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New Releases

1988 25 Year Old 43% 5cl
Cask Strength Batch 6 56.1% 70cl
Irish Grain Whiskey Double Barrel 42% 70cl
by Sweetdram 34% 70cl
Celler De Capçanes Tasting
12th April 7pm
Virginia Black
American Whiskey 75cl
Ben Nevis
1996 Adelphi 11 Year Old 60.1% 70cl
Highland Park
1989 Adelphi 47.2% 70Cl
21 Year Old Adelphi 46% 70cl
1983 Adelphi 45.6% 70cl
1991 Adelphi 55.5% 70cl
Breath of the Highlands
22 Year Old Adelphi 55.2% 70cl
1996 Adelphi 49.1% 70cl
1993 Adelphi 54.7% 70cl
Sweetdram Cocktail Night
18th April 7pm
Eden Mill Tasting
8th May 8pm
Roe & Co
Irish Blended Whiskey 45% 70cl Batch 1
Pure Scot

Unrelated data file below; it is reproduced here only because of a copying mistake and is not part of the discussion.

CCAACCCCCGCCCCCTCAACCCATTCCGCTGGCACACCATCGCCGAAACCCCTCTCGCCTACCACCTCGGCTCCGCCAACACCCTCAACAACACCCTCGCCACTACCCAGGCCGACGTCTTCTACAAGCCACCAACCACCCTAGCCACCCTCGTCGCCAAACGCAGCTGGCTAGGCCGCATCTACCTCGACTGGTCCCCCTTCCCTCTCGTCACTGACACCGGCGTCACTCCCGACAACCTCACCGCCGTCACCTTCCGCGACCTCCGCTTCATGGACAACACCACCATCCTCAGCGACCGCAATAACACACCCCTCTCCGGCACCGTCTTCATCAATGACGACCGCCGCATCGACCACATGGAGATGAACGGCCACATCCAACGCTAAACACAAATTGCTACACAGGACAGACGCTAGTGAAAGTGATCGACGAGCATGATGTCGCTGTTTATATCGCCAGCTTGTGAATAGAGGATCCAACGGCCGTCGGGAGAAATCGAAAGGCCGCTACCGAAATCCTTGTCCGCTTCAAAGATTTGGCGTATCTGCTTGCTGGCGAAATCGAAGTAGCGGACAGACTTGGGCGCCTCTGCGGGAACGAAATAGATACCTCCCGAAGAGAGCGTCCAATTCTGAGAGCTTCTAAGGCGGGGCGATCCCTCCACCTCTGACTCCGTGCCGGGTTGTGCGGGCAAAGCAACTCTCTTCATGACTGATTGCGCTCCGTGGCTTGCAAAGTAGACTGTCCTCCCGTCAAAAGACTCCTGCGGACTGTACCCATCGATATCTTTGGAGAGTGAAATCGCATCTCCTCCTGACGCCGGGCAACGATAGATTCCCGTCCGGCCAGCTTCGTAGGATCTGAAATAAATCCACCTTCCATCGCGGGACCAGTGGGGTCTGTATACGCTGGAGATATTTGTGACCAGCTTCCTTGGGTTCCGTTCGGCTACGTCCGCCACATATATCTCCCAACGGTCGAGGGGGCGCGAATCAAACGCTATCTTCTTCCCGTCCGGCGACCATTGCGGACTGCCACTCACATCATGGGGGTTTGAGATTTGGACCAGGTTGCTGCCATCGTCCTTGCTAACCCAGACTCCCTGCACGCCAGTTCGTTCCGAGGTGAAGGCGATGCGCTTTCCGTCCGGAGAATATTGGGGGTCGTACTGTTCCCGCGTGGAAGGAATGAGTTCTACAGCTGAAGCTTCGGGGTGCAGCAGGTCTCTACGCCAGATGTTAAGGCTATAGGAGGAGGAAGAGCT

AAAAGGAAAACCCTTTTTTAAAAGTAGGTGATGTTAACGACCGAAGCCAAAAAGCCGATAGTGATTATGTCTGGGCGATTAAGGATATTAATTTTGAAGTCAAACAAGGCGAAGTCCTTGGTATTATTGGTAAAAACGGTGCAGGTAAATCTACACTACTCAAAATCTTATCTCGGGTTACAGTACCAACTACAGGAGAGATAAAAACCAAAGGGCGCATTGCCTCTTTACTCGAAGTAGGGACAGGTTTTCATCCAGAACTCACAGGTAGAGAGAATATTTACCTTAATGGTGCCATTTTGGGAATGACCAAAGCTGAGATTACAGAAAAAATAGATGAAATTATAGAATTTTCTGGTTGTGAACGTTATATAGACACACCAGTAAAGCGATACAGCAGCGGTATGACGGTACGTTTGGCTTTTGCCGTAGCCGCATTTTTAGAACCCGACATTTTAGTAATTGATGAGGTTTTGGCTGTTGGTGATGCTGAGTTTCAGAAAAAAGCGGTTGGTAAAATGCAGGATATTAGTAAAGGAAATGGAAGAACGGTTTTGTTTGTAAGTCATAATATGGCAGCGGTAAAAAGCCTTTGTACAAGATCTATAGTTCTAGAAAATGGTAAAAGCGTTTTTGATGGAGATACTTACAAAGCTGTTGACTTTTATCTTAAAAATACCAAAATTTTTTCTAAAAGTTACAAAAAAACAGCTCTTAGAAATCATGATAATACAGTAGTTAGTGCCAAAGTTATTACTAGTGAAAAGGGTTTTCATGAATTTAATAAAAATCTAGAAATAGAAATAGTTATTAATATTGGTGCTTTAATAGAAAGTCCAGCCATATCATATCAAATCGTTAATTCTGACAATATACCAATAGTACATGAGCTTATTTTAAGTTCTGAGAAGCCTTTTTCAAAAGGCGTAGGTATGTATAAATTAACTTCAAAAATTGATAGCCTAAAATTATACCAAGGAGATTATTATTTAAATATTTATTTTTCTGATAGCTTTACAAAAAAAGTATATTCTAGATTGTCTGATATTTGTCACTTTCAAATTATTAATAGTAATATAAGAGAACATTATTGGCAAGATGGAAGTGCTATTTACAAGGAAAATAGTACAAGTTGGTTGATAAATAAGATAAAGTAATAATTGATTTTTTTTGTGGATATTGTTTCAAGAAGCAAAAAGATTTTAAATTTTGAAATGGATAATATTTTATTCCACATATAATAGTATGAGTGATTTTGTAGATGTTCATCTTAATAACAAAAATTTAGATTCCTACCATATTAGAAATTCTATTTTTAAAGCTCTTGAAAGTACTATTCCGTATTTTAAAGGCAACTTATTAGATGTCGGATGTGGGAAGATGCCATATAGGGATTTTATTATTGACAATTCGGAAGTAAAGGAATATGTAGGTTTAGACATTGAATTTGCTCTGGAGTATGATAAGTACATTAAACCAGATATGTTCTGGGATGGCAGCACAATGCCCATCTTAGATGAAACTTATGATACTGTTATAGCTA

Blended Whisky 40% 70cl
Samsara 46.3% 70cl
1953 58 Year Old 43.9% 70cl
25 Year Old Talia 49.2% 70cl
13 Year Old Single Malt Whiskey 46% 70cl
The Dubliner
10 Year Old Single Malt Whiskey 42% 70cl
Wild Botanicals Gin 41% 70cl

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Latest from our blog

The ‘What is Whisky?’ debate of the late 19th and early 20th Century was a public and legal dispute seen as a watershed moment on the journey to the modern definition of whisky. The discussion was varied, at times heated, and the path to setting the terms of whisky as we know it was not a foregone conclusion. Some of the topics debated in court, newspapers and medical journals were:  
  • Whether there should be a legal minimum aging requirement.
  • If spirit distilled from maize in a patent still (grain whisky) could even be called whisky.
  • If any blends containing grain could bear the name whisky.
  • If so, what should the malt to grain ratio be.